I feel a bit beat at the moment, but that may just be because the final Art I class of the day was incredibly rough. Today was the third day that I’ve substituted for my cooperating teacher. Because of a death in the family yesterday, she was out today. She expects she will be out again Friday and again some day next week.
I began the day nervous about taking over. The AP Art, Painting II, and Painting IV classes were simply having work-days in which they would work on the current assignment, so I was not worried for those classes at all. The Art I classes, however, worried me. Yesterday, the Art I classes were given an introductory lesson on printmaking. They were introduced to a primitive printmaker, shown student examples, and explained the criteria for the assignment.
Today, the real mess was to begin.
Right before school started, I received an email from my cooperating teacher about the plans for the day. I was thankful, as I was working on plans, myself, in case an email didn’t come. I was instructed to demonstrate the five printmaking techniques from the poster I tacked on the board on Monday and to have the students follow along, turning in their work at the end of the day. If they finished the demonstration, they would work on their eraser designs. If finished with that, they would draw their chosen designs on their erasers and begin carving the designs into the erasers. My teacher included what to do in case of injury and gave instructions on how to clean the blood and treat the wounds. This is what scares me most about teaching. I’m worried about a student becoming injured and myself doing something incorrect. I’m also terrified of blood, which doesn’t help.
Thankfully, my cooperating teacher’s first class is AP Art, a largely independent class with only four students, so I was able to use that time to prepare for the rest of the day. There were two Art I classes following AP Art and I was nervous for them. I gathered supplies, created a demo demonstration, and planned the schedule for the classes. I was proud to feel prepared by the time the bell rang.
Surprisingly, I believe the first two Art I classes went well. I instructed students to grab two markers, their sketchbooks, and a pre-made eraser from the front of the room as they entered the classroom so that they would be ready to start the demonstration with me. I then led the demonstration while asking several review questions and trying to keep the students engaged.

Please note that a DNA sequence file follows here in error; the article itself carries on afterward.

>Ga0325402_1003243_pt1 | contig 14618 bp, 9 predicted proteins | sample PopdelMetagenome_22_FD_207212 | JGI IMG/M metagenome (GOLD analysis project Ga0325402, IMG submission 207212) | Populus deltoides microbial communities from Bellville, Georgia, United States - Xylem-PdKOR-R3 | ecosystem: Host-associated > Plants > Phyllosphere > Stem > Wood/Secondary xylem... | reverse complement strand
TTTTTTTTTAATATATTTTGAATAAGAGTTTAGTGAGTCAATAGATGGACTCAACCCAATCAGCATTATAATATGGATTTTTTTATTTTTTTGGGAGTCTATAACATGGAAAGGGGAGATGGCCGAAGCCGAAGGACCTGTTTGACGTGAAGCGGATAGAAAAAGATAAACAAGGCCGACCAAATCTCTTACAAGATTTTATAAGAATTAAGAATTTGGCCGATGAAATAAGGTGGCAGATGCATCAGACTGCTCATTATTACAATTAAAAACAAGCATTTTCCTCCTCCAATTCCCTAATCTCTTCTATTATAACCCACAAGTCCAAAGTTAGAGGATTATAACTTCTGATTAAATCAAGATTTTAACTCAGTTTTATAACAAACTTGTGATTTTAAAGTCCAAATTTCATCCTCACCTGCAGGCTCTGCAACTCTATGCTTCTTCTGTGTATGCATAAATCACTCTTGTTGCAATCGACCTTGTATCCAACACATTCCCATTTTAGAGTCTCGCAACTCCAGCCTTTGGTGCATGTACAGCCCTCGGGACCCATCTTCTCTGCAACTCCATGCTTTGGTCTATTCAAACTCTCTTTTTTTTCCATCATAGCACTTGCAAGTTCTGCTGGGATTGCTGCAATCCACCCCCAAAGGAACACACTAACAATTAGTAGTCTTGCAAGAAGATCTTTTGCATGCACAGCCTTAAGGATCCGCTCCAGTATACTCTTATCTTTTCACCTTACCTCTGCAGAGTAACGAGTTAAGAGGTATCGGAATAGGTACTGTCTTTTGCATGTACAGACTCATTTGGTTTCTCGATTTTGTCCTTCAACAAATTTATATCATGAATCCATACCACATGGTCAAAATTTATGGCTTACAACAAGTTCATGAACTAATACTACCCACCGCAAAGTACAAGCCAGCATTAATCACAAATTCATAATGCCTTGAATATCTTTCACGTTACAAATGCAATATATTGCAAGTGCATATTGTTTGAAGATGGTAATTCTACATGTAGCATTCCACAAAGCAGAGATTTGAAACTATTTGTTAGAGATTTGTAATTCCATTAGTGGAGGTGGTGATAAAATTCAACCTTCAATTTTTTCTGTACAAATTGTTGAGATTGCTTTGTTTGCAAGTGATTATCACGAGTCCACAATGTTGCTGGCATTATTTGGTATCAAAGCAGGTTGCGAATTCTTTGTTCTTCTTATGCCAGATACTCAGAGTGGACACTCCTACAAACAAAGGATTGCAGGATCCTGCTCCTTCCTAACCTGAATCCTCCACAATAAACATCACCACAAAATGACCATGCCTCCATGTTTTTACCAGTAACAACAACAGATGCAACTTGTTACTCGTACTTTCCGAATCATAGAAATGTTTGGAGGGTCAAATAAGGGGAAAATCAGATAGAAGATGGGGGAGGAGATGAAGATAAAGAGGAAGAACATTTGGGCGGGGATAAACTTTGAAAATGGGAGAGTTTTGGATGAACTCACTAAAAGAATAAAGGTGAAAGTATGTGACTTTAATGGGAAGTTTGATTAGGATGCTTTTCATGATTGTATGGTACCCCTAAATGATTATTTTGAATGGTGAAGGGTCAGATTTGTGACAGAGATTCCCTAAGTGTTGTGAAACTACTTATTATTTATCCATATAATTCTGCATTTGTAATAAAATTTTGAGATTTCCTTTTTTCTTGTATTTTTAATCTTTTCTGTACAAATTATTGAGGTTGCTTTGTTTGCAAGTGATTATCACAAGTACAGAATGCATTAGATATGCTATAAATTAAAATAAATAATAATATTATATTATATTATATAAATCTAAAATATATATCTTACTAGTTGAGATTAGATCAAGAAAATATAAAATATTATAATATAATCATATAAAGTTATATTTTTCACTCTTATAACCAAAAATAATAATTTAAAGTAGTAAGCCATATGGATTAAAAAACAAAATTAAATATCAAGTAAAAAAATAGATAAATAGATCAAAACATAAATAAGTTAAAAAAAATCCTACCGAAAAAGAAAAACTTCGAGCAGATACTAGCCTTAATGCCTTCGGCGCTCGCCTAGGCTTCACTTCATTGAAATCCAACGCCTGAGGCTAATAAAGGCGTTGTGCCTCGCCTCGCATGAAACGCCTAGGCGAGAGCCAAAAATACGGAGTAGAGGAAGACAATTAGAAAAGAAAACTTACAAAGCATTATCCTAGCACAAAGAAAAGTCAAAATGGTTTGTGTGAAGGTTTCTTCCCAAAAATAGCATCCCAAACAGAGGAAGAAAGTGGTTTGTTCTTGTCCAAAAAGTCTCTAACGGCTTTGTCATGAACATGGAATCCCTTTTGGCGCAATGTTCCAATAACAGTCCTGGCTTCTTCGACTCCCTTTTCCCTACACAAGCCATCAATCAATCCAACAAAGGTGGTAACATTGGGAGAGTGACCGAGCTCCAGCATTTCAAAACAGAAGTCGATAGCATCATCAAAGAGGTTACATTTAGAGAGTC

“How many techniques are on the poster? How many colors do we have to use? What do I have to do before I can print again?”
I would ask constantly in order to engage prior knowledge and to keep the students attentive. The demonstration was a bit rocky as some students needed a lot of help while others had completed all five techniques before I had even demonstrated them. I allowed students to work ahead as long as they showed me the final product before turning it in and working on their eraser designs. After demonstrating each technique, I would then walk about the class and help students one-on-one. It was difficult to keep a good flow as every student was working at his own pace. Eventually, we worked through all the techniques and the students used the last few moments of class to work on their designs.
Using the experience of the first Art I class, I was able to do better with the second class. I told them upfront that they were allowed to work ahead if they showed me the final product before turning it in. I also informed them of how to clean up as the last class wasn’t instructed and needed to be told at the end of class when the bell was about to ring. This class went more smoothly, though it was quite similar to the first. Some students finished within minutes while others needed me to help them one-on-one. This class was the most successful as several students finished the demonstration and their designs, drew their designs on the erasers, and even began carving! After the first class, I wasn’t expecting anyone to start carving today. After showing each student who was going to begin carving how to use the linoleum cutter carefully, I revealed the tools that I had hidden under the teacher’s desk. I didn’t want anyone who didn’t know how to use the tools to get to them.